Pakistani Army Museum, Rawalpindi

By Usman Ansari

Rawalpindi has always been a military town. Long before the British arrived in South Asia it had military importance. The British Indian Army comfortably ensconced itself in Rawalpindi bestowing upon it the status of the headquarters of the Northern Command, and giving it the largest British Indian Army base in South Asia. After Partition the Pakistani Army naturally set up home, and when the time came for a museum to be set up, there was no better place than Rawalpindi.

The entrance of the museum is suitably guarded by an impressive statue of Subedar Khudadad Khan VC, the first South Asian recipient of the Victoria Cross. The inscription on the plinth upon which the statue of this brave warrior stands reads as follows:

'The first South Asian soldier of the British Indian Army to get the highest gallantry award "Victoria Cross" at Hollbecks, Belgium during World War One, on 31st October 1914.

Subedar Khudadad Khan belponged to village Dabb Tehsil (Now Distt) Chakwal. He died at CMH Rawalpindi on 8th March 1971 at the age of 94 years and was buried in his native village.'

Inside the exhibits are on the whole very impressive, and span the whole period of Pakistan’s existence. These are every day items that were used by the army, from radios to medical equipment and motorbikes. The crests that adorn the walls tell a history of their own, either displaying the change from a British dominion to an Islamic republic, or still displaying the roots of some of the regiments that date from the time of the British Indian Army. The flags and colours of the various regiments are a testament to the fact that the British Indian Army was defending the Empire in nineteenth century, whilst the British Army in Europe mercilessly pounded parade grounds. A number of displayed items were captured during the decade-long struggle against the Soviet occupation of Afghanistan. Some of these items were turned on their former owners by the Mujahideen, others such as the parts of Afghan government and Soviet aircraft, were suitable for nothing more than trophies after they met their fate. Though not itself present, a model of the ‘Zamzama Gun’ forever enshrined in literature thanks to Rudyard Kipling, is also displayed inside. More commonly known to Pakistanis as the ‘Rani Top’, the monster cannon and its history, is perhaps indicative of the relationship between present-day India and Pakistan. Unsurprisingly after three wars with India, there are a significant number of captured Indian weapons and related ‘militaria’. This should not cheapen their worth as all the wars were hard fought affairs, especially on the ground.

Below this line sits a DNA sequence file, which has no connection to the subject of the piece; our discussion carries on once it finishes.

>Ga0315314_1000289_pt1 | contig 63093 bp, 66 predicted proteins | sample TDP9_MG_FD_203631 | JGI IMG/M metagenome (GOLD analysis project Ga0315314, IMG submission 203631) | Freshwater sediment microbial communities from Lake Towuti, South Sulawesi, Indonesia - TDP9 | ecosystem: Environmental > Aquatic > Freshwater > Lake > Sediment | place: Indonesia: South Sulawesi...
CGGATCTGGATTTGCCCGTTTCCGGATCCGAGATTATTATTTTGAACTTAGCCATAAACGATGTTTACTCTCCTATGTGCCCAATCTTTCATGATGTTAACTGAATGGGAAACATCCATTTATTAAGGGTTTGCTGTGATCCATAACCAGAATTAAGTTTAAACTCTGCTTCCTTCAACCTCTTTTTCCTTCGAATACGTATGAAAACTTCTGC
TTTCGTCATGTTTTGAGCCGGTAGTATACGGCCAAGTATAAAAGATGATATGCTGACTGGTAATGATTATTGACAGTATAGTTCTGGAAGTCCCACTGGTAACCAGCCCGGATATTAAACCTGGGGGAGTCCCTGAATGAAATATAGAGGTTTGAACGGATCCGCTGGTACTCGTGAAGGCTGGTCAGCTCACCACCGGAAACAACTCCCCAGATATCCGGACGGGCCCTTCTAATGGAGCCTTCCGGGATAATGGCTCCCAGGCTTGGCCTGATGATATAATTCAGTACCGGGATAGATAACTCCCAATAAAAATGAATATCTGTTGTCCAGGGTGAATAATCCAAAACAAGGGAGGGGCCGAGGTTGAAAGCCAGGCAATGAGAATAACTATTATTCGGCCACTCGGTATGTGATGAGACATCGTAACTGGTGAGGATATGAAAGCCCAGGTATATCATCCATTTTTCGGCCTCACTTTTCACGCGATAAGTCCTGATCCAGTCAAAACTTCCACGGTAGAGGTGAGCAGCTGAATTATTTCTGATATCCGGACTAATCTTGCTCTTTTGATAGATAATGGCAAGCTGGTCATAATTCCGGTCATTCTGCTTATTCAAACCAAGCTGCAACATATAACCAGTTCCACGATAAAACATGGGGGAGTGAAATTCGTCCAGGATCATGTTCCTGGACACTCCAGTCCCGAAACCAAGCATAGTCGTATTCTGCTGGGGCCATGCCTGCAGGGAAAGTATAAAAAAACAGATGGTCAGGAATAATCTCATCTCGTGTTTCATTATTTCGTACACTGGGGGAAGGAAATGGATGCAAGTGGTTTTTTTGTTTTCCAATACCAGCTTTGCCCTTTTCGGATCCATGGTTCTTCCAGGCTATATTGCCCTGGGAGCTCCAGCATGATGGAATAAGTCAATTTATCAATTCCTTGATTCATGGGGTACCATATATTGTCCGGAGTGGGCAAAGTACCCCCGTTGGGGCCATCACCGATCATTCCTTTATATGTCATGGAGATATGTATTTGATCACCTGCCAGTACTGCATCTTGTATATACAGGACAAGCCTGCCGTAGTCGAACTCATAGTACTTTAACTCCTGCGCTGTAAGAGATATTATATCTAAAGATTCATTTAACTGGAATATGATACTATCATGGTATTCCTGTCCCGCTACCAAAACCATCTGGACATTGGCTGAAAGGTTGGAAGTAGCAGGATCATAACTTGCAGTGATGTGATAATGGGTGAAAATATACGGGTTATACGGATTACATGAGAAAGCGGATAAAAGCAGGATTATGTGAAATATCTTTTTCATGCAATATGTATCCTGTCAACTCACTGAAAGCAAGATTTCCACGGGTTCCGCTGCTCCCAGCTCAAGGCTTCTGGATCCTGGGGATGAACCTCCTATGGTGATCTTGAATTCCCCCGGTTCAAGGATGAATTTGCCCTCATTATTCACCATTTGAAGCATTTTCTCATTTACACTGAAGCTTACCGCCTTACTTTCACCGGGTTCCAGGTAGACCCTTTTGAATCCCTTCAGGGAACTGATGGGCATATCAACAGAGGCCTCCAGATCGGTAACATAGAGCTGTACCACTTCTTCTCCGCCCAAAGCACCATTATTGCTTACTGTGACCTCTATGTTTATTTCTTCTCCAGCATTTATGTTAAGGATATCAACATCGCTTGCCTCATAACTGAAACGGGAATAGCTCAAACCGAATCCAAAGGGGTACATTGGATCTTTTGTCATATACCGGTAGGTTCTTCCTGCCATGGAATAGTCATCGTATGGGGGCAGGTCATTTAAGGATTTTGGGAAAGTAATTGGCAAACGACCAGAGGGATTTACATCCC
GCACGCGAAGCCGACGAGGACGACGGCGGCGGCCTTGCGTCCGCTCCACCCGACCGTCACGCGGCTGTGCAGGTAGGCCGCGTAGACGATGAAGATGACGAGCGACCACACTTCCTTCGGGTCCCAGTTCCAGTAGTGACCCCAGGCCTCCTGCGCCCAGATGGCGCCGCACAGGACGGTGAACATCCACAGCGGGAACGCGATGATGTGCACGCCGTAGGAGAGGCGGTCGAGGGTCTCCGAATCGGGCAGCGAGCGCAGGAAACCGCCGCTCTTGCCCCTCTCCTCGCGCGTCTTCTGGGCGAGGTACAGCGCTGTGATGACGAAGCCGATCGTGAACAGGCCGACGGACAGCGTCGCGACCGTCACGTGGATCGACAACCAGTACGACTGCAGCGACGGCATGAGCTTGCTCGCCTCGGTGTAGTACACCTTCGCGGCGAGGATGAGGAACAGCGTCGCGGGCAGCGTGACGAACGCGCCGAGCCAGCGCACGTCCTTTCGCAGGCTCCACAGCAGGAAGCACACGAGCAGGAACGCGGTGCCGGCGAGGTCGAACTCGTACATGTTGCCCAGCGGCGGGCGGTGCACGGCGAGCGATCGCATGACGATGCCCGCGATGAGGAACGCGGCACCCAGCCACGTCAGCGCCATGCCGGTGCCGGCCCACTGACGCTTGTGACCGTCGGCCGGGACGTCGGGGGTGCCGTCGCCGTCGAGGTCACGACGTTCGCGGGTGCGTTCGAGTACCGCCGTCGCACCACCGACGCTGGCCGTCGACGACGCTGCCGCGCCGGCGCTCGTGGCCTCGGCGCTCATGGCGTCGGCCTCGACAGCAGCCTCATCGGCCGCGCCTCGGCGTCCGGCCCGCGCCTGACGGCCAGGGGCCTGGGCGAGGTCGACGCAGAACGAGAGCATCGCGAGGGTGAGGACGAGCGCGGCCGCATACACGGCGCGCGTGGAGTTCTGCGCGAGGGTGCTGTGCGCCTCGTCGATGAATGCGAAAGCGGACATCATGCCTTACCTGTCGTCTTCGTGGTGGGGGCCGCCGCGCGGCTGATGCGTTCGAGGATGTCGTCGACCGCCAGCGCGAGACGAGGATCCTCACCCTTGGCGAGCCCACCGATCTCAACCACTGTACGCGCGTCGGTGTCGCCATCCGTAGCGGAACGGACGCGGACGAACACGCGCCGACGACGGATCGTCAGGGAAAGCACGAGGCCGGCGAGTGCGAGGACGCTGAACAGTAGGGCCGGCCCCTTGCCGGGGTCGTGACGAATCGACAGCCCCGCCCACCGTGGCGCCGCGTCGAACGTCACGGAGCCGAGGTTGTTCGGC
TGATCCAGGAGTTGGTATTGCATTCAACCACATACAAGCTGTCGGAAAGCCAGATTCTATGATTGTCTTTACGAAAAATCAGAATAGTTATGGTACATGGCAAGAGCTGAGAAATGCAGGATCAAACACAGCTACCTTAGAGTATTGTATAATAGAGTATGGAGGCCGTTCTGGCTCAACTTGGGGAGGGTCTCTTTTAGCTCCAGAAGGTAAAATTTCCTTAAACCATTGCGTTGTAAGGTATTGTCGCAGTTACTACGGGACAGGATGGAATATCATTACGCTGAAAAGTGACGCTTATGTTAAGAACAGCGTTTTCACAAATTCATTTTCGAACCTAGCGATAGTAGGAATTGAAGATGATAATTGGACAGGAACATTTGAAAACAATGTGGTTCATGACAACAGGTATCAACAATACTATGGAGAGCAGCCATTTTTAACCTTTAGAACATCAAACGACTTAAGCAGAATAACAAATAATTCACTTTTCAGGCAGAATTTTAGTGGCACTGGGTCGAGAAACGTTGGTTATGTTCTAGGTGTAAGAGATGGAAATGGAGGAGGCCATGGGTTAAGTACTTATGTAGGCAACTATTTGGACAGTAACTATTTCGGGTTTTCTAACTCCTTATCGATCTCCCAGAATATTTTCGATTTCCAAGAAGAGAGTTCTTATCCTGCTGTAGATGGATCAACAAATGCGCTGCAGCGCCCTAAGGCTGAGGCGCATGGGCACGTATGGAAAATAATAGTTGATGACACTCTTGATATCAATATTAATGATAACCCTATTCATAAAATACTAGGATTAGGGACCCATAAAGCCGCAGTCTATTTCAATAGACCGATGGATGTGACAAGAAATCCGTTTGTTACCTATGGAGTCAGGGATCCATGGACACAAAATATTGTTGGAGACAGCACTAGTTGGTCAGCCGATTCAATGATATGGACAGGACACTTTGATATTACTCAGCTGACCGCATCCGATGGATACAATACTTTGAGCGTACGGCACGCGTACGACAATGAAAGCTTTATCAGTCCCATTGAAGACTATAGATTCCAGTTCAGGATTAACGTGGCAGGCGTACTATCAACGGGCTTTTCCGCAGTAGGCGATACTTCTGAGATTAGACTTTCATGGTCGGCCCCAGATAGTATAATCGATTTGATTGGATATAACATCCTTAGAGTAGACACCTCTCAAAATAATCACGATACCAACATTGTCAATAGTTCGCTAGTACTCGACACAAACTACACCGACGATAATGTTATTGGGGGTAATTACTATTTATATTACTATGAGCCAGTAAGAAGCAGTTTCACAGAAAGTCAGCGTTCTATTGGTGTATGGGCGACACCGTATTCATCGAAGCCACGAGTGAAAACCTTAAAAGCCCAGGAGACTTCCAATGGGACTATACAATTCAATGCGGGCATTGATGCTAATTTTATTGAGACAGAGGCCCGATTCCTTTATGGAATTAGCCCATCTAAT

Of note is the uniform jacket of Field Marshall Sir Claude John Eyre Auchinleck, (GCB, GCIE, CSI, DSO, OBE), the Commander-in-Chief of the British Indian Army from 1943 onwards. He is incredibly underrated as a military figure but was a very competent leader, respected by his troops and enemies, (at least those in opposing armies if not the cut-throat and treacherous world of the British Army officer corps). In personal terms he was a self-made man having been born into poverty in the home of the British Army, Aldershot, but through sheer hard work and determination he rose to the top of his profession. He laid the groundwork for Montgomery’s victory against Rommel at El Alamein, though neither Montgomery (who resented Auchinleck for being a British Indian Army Officer – an honour he was denied due to his poor performance at RMA Sandhurst) nor his supporters would have ever admitted to that. After becoming the C-in-C of the British Indian Army in 1943, he engineered the logistical supply that allowed General Slim, (another officer of the British Indian Army) to eventually defeat the Japanese in Burma. After the war he helped prepare the Pakistani and Indian armies for independence, despite opposing the manner in which Partition was handled. In this he clashed with Mountbatten the last Viceroy of India, (who was no friend at all of the fledgling Pakistan), and retired. Standing next to his uniform he was by no means a tall man, but he more than made up for his lack of stature by being inherently competent, (despite the slandering). To see his uniform displayed in the museum is a reminder of a great and honourable man, who played a significant role in establishing the Pakistani Army. In some respects he is the father of the army, so to have his uniform on display is all the more significant. Another touching item on display is a Pakistani flag that survived the fall of Dhaka in 1971 during the third Indo-Pak War. It was kept safe by a railway worker through his imprisonment by the Indian Army until he was repatriated back to West Pakistan. The efforts he went to, to ensure the flag remained safe, are recognised by it being displayed in the museum. Two other internal exhibits of note are the limousines of ex-Presidents General Yahya Khan and Field Marshal Ayub Khan. They were both were in office during the 1965 and 1971 wars with India respectively. Both are American Cadillac cars and in virtually mint condition condition. Visitors should not be surprised to see the museum staff painstakingly removing every speck of dust on these immaculate vehicles. Along with the Nishan-e-Haider gallery, which celebrates the bravery of those that made the ultimate sacrifice for their country in exceptional circumstances, these exhibits are perhaps the things that should be of particular interest to a visitor. One final curiosity is the hunting bow and arrows of Tipu Sultan ‘The Tiger of Mysore’. Though Mysore is in modern day India, Tipu Sultan’s ferocity in battle, religious piety, and high standard of governance and tolerance (despite propaganda to the contrary), have proved an exceptional example ever since. The intrepid WWII British agent Noor Inayat Khan, who was captured, tortured and executed by the Nazis in France, is said to have been one of his descendents. Whilst these are just some of the items related to the great men of history connected with Pakistan, the external exhibits are no less arresting.